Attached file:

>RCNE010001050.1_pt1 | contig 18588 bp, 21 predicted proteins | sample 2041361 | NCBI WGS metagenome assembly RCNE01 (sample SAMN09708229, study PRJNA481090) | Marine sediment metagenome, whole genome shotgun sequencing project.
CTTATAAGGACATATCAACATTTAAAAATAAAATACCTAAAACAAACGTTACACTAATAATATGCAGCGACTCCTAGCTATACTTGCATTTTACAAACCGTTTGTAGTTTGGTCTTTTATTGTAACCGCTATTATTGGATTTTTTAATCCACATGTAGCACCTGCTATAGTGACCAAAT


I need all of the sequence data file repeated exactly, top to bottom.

>RCNE010001050.1_pt1 | contig 18588 bp, 21 predicted proteins | sample 2041361 | NCBI WGS metagenome assembly RCNE01 (sample SAMN09708229, study PRJNA481090) | Marine sediment metagenome, whole genome shotgun sequencing project.
CTTATAAGGACATATCAACATTTAAAAATAAAATACCTAAAACAAACGTTACACTAATAATATGCAGCGACTCCTAGCTATACTTGCATTTTACAAACCGTTTGTAGTTTGGTCTTTTATTGTAACCGCTATTATTGGATTTTTTAATCCACATGTAGCACCTGCTATAGTGACCAAAT